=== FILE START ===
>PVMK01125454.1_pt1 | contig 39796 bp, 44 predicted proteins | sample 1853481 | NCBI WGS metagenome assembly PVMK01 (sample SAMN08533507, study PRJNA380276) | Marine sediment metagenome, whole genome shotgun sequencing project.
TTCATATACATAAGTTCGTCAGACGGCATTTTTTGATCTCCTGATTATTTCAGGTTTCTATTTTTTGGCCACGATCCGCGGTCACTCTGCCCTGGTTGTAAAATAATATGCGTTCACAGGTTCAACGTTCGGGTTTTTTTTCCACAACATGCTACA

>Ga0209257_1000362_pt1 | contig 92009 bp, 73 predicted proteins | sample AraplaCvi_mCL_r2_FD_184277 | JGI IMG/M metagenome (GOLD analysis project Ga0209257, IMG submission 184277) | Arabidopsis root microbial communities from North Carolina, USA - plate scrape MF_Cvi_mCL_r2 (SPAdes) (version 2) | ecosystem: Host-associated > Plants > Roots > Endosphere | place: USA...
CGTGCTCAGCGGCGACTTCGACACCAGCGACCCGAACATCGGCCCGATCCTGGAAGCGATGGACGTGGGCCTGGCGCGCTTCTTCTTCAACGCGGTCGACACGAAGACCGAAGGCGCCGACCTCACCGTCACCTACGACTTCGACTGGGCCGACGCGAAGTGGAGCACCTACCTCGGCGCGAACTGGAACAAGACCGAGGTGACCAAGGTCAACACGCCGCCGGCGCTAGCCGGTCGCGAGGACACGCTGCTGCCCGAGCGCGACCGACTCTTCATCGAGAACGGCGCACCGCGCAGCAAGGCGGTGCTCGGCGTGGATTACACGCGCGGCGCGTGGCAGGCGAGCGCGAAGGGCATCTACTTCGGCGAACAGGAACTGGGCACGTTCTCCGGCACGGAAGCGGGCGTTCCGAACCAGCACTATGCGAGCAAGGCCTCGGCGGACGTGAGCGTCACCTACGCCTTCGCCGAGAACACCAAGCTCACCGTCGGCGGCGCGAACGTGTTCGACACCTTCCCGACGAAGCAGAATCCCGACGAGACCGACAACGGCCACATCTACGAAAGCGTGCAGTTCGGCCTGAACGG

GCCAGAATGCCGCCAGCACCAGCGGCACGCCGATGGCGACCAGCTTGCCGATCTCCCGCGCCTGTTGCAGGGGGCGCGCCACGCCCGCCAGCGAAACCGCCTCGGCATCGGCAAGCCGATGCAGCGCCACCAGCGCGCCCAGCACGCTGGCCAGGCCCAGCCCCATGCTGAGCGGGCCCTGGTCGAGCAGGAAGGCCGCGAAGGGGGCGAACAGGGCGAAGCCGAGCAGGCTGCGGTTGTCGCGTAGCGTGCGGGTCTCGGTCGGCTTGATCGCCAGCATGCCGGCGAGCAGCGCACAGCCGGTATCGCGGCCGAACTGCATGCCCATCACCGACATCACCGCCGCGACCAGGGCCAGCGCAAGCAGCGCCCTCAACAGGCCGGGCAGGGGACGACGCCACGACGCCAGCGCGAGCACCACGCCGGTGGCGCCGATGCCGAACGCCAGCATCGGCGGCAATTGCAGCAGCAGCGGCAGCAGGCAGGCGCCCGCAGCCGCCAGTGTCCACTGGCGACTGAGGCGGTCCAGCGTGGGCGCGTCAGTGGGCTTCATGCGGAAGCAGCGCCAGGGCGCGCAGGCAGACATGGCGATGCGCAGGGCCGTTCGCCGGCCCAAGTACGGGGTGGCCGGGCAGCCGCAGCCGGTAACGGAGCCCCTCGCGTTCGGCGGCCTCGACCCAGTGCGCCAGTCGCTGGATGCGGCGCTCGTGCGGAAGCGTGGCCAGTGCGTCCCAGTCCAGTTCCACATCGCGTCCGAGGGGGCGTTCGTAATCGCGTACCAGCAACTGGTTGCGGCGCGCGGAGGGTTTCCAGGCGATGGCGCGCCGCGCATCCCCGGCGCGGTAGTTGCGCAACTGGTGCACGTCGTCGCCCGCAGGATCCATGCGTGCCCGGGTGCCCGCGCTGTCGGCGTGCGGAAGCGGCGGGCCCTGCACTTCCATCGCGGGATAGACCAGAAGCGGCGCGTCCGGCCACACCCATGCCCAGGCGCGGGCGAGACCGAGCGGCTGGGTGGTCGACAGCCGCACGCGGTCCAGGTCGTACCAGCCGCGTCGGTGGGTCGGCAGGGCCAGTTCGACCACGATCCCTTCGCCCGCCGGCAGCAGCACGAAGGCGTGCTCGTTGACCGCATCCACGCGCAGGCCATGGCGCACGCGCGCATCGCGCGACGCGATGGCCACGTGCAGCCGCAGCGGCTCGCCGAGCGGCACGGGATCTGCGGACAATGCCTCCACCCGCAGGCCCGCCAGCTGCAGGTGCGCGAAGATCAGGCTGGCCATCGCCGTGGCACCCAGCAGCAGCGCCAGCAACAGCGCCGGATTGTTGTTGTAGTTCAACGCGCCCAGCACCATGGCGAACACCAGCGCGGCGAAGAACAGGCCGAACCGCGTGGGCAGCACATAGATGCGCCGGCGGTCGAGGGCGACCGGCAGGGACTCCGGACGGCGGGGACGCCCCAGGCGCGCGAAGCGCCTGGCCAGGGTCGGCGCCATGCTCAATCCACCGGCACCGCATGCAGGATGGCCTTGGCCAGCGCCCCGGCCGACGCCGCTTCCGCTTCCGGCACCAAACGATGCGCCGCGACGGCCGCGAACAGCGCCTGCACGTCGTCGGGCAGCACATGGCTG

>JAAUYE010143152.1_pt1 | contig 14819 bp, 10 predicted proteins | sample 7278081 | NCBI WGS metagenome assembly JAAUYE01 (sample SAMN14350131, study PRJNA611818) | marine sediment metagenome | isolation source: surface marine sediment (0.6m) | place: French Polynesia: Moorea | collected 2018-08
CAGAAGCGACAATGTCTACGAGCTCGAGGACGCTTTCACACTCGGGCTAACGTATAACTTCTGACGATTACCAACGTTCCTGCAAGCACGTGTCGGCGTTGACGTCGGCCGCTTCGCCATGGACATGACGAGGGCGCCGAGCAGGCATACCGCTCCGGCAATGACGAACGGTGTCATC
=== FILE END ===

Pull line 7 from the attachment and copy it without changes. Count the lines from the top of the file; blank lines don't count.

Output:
CAGAAGCGACAATGTCTACGAGCTCGAGGACGCTTTCACACTCGGGCTAACGTATAACTTCTGACGATTACCAACGTTCCTGCAAGCACGTGTCGGCGTTGACGTCGGCCGCTTCGCCATGGACATGACGAGGGCGCCGAGCAGGCATACCGCTCCGGCAATGACGAACGGTGTCATC